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Outback fuel mileage regression for 2013

25255 Views 118 Replies 65 Participants Last post by  bullhead
I was a buyer that waited until the 2013's were available because of the new engine and CVT, and the promised increased fuel mileage of the new 2.5.

I've been disappointed, to say the least, with mileage in the 24's for a mix of about 75% highway driving. We took one 1200 mile trip of all highway mileage, and it delivered just over 27 mpg cruising at 70 on flat roads.

Prior to buying, my principle experience had been driving 2011 and 2012 Outbacks which were loaner cars at my local Porsche dealer. And, in exactly the same conditions, their computers showed 27-28 mpg where mine shows 24 now.

So, my assertion is that the changes Subaru made to the 2013s actually reduced fuel economy rather than improved it. Looking at data seems to support that.

Two reactions to likely arguments.

1. The mileage of 2013s is all low mileage vehicles, and mileage will improve after break-in. I'd love to see any study that shows that mileage improves after break-in in more than a negligible way. I've tracked mileage in every car I've owned, and have only noticed an extremely small, if any, improvement. And my Outback has shown absolutely zero improvement after 3500 miles.

2. The EPA rates the 2013s higher, and their testing must have better results than prior years. Although the EPA actually tests very few cars, and generally takes and reports data from the manufacturer. And given scant resources at the EPA, they generally only test major model changes, so it is unlikely that the 2013 Outback would have been tested.

My mileage is not terrible, but is disappointing. It's not a deal breaker for me, but I do think it important that potential buyers know that the 2013s don't deliver better fuel mileage.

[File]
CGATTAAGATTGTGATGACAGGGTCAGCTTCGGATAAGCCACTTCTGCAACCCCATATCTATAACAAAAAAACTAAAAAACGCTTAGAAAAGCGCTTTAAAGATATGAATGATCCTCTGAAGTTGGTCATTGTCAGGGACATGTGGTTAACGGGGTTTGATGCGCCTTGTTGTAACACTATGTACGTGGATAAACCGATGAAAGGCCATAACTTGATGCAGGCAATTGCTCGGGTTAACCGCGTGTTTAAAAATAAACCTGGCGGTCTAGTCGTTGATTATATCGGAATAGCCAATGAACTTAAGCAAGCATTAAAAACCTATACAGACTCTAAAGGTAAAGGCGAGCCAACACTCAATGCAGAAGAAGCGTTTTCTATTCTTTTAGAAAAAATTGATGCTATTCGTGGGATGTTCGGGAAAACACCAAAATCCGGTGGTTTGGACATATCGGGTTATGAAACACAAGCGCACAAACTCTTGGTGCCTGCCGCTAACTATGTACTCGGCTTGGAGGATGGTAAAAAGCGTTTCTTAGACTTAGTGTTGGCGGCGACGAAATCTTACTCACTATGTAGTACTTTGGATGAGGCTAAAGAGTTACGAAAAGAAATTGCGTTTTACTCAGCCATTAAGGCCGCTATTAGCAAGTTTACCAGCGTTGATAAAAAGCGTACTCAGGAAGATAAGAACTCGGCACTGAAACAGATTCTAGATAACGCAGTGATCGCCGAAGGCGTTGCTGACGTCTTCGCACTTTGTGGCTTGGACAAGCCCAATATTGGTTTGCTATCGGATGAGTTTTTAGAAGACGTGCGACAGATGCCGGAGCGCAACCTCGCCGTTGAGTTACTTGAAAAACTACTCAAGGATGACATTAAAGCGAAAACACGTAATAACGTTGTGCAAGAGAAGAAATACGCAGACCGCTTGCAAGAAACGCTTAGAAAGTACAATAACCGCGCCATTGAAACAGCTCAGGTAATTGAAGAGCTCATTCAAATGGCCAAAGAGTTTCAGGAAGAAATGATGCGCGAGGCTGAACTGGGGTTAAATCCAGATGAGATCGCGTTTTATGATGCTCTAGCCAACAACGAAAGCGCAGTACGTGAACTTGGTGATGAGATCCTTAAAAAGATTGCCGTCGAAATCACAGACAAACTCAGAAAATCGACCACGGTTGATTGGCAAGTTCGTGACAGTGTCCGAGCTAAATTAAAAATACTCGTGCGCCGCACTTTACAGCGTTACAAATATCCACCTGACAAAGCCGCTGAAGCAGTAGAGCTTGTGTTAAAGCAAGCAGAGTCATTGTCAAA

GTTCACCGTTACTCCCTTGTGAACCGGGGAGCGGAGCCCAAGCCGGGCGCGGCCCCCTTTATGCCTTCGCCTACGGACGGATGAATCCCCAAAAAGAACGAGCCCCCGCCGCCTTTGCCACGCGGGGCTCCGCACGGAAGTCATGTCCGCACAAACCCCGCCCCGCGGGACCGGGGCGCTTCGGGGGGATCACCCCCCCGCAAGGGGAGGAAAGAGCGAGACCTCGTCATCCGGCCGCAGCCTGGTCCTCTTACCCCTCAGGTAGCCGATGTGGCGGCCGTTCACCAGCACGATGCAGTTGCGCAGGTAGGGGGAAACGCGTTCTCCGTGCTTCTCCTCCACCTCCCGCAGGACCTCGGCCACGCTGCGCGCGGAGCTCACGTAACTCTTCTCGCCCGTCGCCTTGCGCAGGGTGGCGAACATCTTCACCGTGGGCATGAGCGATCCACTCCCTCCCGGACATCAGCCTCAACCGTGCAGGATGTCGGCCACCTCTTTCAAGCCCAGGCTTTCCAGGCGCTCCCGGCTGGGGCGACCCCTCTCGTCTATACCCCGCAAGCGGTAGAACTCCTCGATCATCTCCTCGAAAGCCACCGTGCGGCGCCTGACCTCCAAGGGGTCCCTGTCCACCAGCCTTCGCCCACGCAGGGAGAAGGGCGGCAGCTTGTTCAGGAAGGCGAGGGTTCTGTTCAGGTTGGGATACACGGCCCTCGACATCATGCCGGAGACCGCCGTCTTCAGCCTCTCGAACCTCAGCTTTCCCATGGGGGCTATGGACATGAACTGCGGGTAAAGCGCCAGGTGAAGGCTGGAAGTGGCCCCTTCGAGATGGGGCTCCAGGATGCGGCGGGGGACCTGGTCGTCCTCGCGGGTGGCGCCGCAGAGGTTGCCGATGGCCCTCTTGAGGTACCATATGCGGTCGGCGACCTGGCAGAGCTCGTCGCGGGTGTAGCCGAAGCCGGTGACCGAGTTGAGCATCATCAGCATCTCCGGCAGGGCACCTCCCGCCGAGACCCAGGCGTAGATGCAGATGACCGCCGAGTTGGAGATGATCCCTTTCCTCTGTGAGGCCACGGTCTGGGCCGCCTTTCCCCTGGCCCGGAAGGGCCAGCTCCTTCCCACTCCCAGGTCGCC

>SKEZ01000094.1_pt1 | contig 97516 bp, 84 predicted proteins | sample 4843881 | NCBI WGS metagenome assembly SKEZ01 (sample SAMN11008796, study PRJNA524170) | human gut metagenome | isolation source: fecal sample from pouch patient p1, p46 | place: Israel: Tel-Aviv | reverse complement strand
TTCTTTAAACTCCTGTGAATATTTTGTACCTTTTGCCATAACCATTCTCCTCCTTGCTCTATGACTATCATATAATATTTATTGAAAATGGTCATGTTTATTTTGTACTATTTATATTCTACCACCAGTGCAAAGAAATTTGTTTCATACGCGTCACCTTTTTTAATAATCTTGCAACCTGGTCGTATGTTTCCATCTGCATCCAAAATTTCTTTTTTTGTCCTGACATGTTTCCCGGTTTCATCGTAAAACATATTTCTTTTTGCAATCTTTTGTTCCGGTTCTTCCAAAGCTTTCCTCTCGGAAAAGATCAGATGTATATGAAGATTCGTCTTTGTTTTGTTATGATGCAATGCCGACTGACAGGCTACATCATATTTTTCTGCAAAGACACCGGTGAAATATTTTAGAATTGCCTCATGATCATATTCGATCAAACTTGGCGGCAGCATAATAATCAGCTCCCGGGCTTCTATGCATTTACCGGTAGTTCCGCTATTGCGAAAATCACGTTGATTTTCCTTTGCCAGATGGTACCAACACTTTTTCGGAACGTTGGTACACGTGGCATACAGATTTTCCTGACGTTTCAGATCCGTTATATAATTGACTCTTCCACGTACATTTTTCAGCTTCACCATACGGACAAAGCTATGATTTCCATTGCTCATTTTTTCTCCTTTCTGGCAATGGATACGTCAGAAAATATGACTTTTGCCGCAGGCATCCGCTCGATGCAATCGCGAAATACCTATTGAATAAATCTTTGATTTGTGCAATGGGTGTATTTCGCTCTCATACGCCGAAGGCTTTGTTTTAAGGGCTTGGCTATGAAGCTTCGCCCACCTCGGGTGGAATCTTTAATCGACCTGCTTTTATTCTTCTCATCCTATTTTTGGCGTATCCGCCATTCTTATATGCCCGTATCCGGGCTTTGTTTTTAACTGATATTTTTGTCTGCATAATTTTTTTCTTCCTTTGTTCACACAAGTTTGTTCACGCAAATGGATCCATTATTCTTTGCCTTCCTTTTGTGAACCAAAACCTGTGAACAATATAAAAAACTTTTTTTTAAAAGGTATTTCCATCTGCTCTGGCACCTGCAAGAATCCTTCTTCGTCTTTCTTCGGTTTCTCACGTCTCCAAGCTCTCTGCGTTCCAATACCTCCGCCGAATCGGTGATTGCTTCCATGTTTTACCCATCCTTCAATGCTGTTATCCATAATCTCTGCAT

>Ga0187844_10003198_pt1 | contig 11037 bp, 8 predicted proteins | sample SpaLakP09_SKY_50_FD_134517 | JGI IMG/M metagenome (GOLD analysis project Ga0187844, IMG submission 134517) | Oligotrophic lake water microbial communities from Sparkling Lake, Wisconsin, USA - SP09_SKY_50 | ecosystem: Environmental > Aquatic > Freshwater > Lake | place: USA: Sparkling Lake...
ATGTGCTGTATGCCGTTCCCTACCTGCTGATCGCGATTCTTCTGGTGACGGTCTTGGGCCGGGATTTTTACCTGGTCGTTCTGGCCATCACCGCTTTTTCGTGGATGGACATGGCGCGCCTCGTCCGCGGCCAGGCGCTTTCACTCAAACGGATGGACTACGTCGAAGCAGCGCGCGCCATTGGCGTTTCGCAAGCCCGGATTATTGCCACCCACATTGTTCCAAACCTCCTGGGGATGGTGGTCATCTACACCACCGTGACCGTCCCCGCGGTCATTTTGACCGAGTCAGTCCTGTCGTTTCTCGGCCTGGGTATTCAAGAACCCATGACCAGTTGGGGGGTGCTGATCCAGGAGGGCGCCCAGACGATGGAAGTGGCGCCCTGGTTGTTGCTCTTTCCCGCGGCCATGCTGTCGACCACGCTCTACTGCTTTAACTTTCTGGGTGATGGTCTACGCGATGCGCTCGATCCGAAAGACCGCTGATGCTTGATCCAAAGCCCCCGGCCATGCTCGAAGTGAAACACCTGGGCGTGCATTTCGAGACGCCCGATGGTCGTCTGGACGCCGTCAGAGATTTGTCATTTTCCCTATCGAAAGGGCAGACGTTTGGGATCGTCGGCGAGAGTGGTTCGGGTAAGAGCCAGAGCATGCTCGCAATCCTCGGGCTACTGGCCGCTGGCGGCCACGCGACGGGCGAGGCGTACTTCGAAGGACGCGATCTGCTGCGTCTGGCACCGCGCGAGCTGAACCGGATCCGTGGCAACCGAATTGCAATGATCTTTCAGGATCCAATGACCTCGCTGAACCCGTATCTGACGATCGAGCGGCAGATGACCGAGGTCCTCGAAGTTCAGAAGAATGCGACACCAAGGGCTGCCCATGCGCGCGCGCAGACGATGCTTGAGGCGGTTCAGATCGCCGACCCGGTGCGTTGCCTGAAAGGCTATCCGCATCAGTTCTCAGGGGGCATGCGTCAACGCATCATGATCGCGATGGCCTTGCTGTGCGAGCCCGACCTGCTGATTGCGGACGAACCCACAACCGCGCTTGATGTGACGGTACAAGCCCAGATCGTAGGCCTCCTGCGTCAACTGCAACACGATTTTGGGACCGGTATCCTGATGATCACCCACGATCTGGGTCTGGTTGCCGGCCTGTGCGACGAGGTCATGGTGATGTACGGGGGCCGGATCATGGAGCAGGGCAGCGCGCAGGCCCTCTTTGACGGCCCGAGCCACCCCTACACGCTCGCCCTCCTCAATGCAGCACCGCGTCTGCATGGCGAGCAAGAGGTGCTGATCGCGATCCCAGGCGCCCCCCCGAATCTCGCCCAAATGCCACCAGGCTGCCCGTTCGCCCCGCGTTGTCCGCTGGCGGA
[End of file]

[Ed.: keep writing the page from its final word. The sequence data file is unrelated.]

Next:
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This is true about the computer. I only use it for reference and always figure my mileage will be about 1.5mpg less than what it is displaying when I fill up.
Premium around here is 30 to 40 cents more expensive, not $2. California, go figure.
Anyway, the best reason to buy Premium around here is it often isn't mixed with corn squeezings (ethanol, scourge of the planet) and in fact you get BETTER gas mileage with it because pure gas has more btu's compared to gas with ethanol.
so some of you are full of it.
All gas has (ethanol) in it. And your mpg. drops also,
Wrong again, keep trying though.

Outside the reformulated gas in south eastern wisconsin most pumps in this state offer premium that is not blending with corn squeezings. It says right on the pump and it is most definitely reflected in increased MPG.
Maybe in Indiana you can't get pure gas, I wouldn't know.
Negative...I can buy premium (91 Octane) fuel at three different stations here, that does not have ethanol. Wisconsin has not mandated that premium be mixed yet, although some companies are doing it.

Trust me, my previous car required premium gas, and I found the best mileage (18 highway) was with 91 octane, non ethanol fuel.

In fact, another Touareg owner ran his on 87 octane for half of a 3000 mile trip, and on premium for the return. At the end, with the decreased mileage from the 87 octane, his numbers came out to .02 difference between the cost of the two. Now, I understand that engine was designed for premium fuel, thus why it was required, but if I could find 87 octane without ethanol, I would be all over it.
Driving up to baraboo Saturday to pick up an outboard! I won't have the subie though. Look for a ugly-arse green F150.
You guys are getting it backwards. Ethanol is actually one of the things used to increase the octane rating of the base fuel. The higher the octane rating the more stable the fuel is ie harder it is to burn. Why do cars need higher octane fuel? Engines which create more unstable conditions in the combustion chamber need more stable fuel to avoid pre ignition.

Strait ethanol has a octane rating of 100 by the way. This has nothing to do with stored energy per volume of fuel which impacts your mileage the more stored energy fuel contains the less volume of fuel you burn. Octane is simply a rating used to measure how stable the fuel is.
I don't use Premium for it's octane rating around here, I use it because it is ethanol free. That isn't backwards, it's fact.
If I use mid-grade or standard it has 10% ethanol.
I detect no difference in the way the engine runs when using Premium, but it does get better gas mileage because the fact is, it has more btu's than gas mixed with ethanol. That is fact.
It also helps that I have huge issues with the Big-Ethanol and would rather give my money to Big-Oil. That's just me....
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